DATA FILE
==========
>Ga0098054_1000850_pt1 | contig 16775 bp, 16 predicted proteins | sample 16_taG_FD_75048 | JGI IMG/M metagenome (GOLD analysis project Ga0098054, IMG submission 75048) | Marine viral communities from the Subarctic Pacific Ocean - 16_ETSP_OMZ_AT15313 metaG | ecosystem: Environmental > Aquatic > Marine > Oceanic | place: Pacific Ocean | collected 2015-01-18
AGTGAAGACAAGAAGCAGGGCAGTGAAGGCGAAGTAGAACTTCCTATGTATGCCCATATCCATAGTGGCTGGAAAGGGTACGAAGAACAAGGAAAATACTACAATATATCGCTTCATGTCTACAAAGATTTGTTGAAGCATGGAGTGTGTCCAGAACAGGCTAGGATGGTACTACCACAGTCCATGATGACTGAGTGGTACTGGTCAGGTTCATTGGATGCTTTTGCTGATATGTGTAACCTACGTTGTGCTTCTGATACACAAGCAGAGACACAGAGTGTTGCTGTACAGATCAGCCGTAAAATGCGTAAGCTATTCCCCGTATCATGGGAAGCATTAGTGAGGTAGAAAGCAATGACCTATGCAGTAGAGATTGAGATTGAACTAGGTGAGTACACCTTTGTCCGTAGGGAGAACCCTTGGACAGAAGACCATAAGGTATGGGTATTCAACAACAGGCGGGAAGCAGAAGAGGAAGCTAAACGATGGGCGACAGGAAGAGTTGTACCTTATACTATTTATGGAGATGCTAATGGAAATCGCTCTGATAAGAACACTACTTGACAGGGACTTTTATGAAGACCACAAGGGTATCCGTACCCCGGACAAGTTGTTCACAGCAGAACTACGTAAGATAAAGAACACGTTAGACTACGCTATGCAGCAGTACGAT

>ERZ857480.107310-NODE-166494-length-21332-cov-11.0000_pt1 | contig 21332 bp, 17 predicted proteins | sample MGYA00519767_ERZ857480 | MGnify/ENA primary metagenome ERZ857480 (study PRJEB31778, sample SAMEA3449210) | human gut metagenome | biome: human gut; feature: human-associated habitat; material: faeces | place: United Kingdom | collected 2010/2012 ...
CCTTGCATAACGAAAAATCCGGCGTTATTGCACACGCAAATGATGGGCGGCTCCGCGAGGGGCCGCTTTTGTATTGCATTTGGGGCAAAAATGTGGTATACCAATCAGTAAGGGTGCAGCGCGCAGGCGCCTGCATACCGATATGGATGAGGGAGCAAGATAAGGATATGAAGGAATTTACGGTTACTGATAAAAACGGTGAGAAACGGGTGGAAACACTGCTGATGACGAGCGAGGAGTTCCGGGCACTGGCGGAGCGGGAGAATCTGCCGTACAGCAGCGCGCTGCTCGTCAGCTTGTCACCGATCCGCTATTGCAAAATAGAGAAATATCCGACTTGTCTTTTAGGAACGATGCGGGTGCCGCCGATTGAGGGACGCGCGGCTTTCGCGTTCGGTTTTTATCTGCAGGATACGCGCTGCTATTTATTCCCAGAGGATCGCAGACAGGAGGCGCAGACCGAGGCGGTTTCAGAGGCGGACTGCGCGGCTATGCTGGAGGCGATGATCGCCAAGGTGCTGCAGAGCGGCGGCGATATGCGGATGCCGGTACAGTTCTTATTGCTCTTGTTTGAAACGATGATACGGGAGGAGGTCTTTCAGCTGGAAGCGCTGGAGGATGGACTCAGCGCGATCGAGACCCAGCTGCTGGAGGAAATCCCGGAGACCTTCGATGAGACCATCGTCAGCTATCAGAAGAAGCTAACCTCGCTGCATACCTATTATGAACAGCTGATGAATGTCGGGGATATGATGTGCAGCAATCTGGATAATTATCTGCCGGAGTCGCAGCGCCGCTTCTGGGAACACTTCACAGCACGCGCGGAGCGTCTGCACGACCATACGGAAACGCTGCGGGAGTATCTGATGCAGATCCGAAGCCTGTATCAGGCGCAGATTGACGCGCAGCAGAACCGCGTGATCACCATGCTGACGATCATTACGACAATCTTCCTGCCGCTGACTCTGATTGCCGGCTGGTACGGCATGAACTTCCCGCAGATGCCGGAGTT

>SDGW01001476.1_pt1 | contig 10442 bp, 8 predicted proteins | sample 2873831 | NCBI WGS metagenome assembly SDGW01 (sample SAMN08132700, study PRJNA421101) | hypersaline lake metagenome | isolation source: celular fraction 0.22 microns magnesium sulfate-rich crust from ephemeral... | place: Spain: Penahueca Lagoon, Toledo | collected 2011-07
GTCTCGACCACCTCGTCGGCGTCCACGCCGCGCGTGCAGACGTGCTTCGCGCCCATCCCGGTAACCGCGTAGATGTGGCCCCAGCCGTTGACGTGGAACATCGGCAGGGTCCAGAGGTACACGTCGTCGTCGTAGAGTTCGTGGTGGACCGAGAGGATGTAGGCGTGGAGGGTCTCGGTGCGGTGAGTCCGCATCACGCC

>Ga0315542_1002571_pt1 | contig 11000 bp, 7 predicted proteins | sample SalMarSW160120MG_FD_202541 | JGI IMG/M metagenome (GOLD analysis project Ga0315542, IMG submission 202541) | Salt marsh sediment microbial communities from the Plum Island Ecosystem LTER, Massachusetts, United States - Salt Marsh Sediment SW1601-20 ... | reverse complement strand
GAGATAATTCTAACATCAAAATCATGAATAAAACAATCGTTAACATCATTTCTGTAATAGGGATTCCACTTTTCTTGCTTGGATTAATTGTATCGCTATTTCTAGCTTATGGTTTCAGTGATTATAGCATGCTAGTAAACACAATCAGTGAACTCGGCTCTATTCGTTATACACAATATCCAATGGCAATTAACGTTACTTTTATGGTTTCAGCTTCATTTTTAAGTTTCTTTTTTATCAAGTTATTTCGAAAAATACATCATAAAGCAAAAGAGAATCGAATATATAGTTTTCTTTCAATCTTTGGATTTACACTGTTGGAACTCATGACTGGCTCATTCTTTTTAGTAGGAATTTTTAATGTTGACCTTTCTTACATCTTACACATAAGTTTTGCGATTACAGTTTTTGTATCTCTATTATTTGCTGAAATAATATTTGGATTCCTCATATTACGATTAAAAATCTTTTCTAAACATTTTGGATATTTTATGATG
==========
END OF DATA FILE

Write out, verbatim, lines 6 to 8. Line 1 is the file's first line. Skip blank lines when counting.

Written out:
GTCTCGACCACCTCGTCGGCGTCCACGCCGCGCGTGCAGACGTGCTTCGCGCCCATCCCGGTAACCGCGTAGATGTGGCCCCAGCCGTTGACGTGGAACATCGGCAGGGTCCAGAGGTACACGTCGTCGTCGTAGAGTTCGTGGTGGACCGAGAGGATGTAGGCGTGGAGGGTCTCGGTGCGGTGAGTCCGCATCACGCC

>Ga0315542_1002571_pt1 | contig 11000 bp, 7 predicted proteins | sample SalMarSW160120MG_FD_202541 | JGI IMG/M metagenome (GOLD analysis project Ga0315542, IMG submission 202541) | Salt marsh sediment microbial communities from the Plum Island Ecosystem LTER, Massachusetts, United States - Salt Marsh Sediment SW1601-20 ... | reverse complement strand
GAGATAATTCTAACATCAAAATCATGAATAAAACAATCGTTAACATCATTTCTGTAATAGGGATTCCACTTTTCTTGCTTGGATTAATTGTATCGCTATTTCTAGCTTATGGTTTCAGTGATTATAGCATGCTAGTAAACACAATCAGTGAACTCGGCTCTATTCGTTATACACAATATCCAATGGCAATTAACGTTACTTTTATGGTTTCAGCTTCATTTTTAAGTTTCTTTTTTATCAAGTTATTTCGAAAAATACATCATAAAGCAAAAGAGAATCGAATATATAGTTTTCTTTCAATCTTTGGATTTACACTGTTGGAACTCATGACTGGCTCATTCTTTTTAGTAGGAATTTTTAATGTTGACCTTTCTTACATCTTACACATAAGTTTTGCGATTACAGTTTTTGTATCTCTATTATTTGCTGAAATAATATTTGGATTCCTCATATTACGATTAAAAATCTTTTCTAAACATTTTGGATATTTTATGATG